Some letters that do have physical characteristics like hair and skin, which is perfect for use with other books in this age group like Our Skin or Happy in Our Skin. The illustrations showcase a wide range of settings and characters.

ABC Everyday Heroes Like Me

by Sugar Snap Studio

Published by Quarto

This oversized board book takes the alphabet, prospective careers, and historical figures and blends them together to create an adorable list for readers. I really like how a “hero” can be both Jane Goodall or a teacher, they’re on the same level. Activist and Advocate are also both mentioned, which could be a great conversation opener about those and the differences between each role.

We all have qualities that make us heroic in our daily life, and this book helps readers to think about the good they do in their daily lives as well as how to appreciate others and their actions.

An ABC of Equality

by Chana Ginelle Ewing & Paulina Morgan

Published by Quarto

I. Love. This. Book! It was published in late 2019 and it’s a favorite around here. I finally got a copy for my own shelf recently (thanks for the Pride box, Quarto!), and it’s been a big hit when I do read alouds with little ones. Using the alphabet, it provides helpful and developmentally appropriate definitions for concepts like “accessibility”, “beliefs”, “justice”, and “gender”.

Not only is this a great primer for young readers, but if the caregiver is also unfamiliar with some definitions this would be particularly helpful. The illustrations are bright and fun as well, keeping engagement for listeners.

Way Past Mad

by Hallee Adelman & Sandra de la Prada

Published by Albert Whitman

Everyone can remember a time where we take our misdirected anger out on a friend, and the instant regret that washed over us afterwards. In this story, Keya has a monumentally crummy morning and takes it out on her best friend, Hooper. Will she be able to make it up to him?

The narrative style does a great job of showing the reader how crankiness can build on itself and eventually affects others. The illustrations are evocative and expressive, allowing young readers and listeners to look for facial cues from characters in order to help develop their social-emotional skills such as empathy. This book would be perfect for beginning of the year conversations about classroom expectations for treating others!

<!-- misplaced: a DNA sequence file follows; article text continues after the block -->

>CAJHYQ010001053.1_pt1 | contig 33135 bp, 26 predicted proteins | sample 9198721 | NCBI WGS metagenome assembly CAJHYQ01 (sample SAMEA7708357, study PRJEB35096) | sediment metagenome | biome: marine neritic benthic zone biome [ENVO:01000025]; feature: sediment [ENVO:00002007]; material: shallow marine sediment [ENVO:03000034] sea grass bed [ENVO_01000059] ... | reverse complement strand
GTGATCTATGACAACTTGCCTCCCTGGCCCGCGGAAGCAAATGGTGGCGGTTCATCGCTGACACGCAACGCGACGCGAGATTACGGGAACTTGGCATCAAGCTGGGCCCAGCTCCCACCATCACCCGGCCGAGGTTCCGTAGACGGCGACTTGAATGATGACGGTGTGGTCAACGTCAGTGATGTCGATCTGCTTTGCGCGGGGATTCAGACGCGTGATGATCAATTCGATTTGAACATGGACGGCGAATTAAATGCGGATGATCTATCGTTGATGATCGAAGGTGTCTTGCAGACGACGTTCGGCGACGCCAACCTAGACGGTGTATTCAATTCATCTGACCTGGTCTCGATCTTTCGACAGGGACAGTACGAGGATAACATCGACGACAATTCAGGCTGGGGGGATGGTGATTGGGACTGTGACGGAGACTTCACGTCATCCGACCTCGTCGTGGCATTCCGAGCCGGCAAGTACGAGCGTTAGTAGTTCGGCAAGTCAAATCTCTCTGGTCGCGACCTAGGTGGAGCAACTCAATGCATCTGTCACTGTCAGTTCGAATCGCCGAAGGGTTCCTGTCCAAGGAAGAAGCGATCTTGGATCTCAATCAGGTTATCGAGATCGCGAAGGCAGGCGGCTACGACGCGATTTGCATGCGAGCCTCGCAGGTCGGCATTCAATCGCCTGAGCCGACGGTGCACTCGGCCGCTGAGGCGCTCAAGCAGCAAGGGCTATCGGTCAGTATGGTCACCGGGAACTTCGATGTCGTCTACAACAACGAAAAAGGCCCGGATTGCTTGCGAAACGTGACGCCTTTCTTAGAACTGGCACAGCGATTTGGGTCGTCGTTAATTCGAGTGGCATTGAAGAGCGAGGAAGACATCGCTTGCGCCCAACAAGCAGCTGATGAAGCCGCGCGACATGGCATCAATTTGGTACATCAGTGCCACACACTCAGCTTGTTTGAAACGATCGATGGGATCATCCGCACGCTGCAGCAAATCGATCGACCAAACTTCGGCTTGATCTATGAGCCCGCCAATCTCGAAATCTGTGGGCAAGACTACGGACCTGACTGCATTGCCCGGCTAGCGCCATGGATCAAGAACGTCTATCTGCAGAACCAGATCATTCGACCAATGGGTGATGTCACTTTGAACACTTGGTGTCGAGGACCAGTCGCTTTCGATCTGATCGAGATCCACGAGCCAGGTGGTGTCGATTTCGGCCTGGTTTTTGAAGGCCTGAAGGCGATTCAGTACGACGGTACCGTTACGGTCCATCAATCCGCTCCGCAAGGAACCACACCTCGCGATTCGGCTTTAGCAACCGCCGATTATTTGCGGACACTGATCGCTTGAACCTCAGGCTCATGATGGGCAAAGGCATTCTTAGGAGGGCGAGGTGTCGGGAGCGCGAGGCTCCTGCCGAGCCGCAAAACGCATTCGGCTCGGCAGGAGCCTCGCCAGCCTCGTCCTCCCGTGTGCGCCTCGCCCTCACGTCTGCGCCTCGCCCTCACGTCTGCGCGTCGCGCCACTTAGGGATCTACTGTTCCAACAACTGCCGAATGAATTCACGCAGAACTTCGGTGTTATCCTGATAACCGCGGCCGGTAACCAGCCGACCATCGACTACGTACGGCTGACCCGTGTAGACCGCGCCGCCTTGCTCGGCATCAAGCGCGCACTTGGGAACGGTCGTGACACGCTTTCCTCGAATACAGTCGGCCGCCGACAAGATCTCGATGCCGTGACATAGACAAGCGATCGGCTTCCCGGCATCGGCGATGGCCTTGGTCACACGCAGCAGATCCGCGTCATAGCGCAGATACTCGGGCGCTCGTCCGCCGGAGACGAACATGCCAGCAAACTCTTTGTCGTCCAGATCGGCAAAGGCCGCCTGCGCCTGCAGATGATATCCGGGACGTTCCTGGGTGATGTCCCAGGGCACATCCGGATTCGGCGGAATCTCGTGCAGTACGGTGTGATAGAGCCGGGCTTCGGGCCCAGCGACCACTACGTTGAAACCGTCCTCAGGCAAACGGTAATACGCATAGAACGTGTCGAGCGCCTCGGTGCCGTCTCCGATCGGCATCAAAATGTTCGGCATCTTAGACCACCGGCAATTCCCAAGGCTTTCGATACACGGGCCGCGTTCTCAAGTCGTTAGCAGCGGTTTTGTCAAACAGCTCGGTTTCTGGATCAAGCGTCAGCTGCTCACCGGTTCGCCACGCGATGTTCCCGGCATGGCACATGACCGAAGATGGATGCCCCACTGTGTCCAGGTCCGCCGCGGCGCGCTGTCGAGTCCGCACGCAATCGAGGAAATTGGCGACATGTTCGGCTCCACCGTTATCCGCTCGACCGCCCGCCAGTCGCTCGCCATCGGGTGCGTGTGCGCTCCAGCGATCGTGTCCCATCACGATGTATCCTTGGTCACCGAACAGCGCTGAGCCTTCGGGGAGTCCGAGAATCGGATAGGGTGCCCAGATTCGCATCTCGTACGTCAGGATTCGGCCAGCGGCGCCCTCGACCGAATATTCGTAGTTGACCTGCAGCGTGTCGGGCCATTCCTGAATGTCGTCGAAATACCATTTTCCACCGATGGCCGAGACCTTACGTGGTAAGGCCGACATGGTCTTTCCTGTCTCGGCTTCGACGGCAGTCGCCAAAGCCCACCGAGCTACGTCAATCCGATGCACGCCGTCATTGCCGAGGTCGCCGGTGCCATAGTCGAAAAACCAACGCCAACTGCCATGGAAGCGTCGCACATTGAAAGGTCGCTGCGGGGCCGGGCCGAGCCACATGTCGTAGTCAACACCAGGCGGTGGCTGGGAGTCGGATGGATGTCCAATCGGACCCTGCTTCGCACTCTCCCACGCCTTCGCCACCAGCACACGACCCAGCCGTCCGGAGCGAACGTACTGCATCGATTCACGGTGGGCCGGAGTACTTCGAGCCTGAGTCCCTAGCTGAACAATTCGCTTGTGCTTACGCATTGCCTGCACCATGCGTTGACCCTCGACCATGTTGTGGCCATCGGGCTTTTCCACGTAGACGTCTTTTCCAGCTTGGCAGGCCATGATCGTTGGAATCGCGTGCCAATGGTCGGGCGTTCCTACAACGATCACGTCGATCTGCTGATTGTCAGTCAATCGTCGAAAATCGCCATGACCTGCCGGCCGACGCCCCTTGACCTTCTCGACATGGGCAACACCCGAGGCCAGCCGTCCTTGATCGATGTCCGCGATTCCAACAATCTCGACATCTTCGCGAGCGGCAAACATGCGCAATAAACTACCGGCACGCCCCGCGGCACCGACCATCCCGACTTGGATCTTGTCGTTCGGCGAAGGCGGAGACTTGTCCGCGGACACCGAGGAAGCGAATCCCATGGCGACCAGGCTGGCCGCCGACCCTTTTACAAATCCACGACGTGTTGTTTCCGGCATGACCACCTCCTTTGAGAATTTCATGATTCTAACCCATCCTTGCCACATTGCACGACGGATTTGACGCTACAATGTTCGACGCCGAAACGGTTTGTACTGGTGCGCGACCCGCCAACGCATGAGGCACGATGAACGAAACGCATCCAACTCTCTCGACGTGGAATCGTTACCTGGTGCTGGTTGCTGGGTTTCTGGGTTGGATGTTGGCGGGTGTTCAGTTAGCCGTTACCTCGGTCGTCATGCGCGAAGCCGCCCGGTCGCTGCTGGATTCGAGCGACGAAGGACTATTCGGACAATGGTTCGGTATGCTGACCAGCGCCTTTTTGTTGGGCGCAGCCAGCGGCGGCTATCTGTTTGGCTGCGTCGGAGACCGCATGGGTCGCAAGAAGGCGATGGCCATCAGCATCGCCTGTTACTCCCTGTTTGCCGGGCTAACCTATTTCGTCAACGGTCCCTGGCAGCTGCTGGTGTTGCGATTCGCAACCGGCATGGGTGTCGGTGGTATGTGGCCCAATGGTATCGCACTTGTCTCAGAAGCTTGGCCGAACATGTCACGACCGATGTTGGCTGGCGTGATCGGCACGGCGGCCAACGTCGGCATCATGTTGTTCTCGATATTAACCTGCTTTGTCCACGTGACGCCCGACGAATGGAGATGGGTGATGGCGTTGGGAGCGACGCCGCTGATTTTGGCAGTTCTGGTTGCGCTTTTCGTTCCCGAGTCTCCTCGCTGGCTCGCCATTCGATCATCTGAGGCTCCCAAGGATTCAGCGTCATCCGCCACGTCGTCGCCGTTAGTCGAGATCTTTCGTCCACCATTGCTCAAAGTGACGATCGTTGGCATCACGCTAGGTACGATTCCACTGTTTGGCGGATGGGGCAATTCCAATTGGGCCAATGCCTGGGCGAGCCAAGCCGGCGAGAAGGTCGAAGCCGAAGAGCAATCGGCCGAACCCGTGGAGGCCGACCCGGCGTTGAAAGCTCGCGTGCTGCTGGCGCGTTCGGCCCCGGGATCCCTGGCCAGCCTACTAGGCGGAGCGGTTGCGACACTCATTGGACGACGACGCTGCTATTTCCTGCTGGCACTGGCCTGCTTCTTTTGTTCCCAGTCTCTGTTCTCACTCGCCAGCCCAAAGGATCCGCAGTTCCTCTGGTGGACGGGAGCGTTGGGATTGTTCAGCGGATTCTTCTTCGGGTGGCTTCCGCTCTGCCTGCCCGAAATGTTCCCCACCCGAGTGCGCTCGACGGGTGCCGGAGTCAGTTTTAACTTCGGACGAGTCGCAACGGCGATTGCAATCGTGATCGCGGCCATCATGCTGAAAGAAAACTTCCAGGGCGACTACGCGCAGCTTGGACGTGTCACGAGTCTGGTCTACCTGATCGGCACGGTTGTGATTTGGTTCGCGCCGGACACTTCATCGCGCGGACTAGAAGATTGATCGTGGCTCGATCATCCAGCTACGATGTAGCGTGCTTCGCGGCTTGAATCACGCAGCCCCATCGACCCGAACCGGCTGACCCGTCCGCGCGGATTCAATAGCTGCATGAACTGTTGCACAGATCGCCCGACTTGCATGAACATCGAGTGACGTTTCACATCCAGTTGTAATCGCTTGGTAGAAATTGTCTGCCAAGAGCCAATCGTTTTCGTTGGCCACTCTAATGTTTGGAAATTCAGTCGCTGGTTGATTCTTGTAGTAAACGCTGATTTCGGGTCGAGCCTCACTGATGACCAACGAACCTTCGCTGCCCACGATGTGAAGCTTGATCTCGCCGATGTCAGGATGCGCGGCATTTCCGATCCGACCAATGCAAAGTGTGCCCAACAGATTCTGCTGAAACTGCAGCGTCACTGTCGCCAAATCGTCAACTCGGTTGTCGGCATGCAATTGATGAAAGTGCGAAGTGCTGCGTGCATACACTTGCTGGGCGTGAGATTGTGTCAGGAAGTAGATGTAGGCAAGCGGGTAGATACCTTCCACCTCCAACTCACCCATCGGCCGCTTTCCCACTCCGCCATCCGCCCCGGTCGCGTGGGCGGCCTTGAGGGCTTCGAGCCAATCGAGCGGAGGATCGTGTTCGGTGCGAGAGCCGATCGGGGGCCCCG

Way Past Jealous

by Hallee Adelman & Karen Wall

Published by Albert Whitman

In this story our main character is Yaz (although we do see some cameos from Way Past Mad! I love this detail!) and she’s feeling extremely jealous that no one is noticing her artwork and fawning over her friend Debby’s. Yaz’s jealousy over Debby is making her think mean things and want Debby to be sad, and her artwork no longer be displayed in the classroom.

Like Way Past Mad, the story arc does a brilliant job of showing how feelings build on themselves and sometimes make us do things we later regret. Yaz is able to eventually recognize that she doesn’t actually want Debby to be sad, she just wanted some attention for her hard work as well.

Having stories like these that help with emotional intelligence and feeling recognition is really important for early childhood, and having this book series to help when situations like these arise in the classroom make space for important learning both with the students involved in the dispute and for classmates that are witnessing the trials and tribulations of learning how to be a good friend.

These books were all kindly sent by the publishers tagged above (or the authors themselves, such as the Way Past books). All opinions are my own!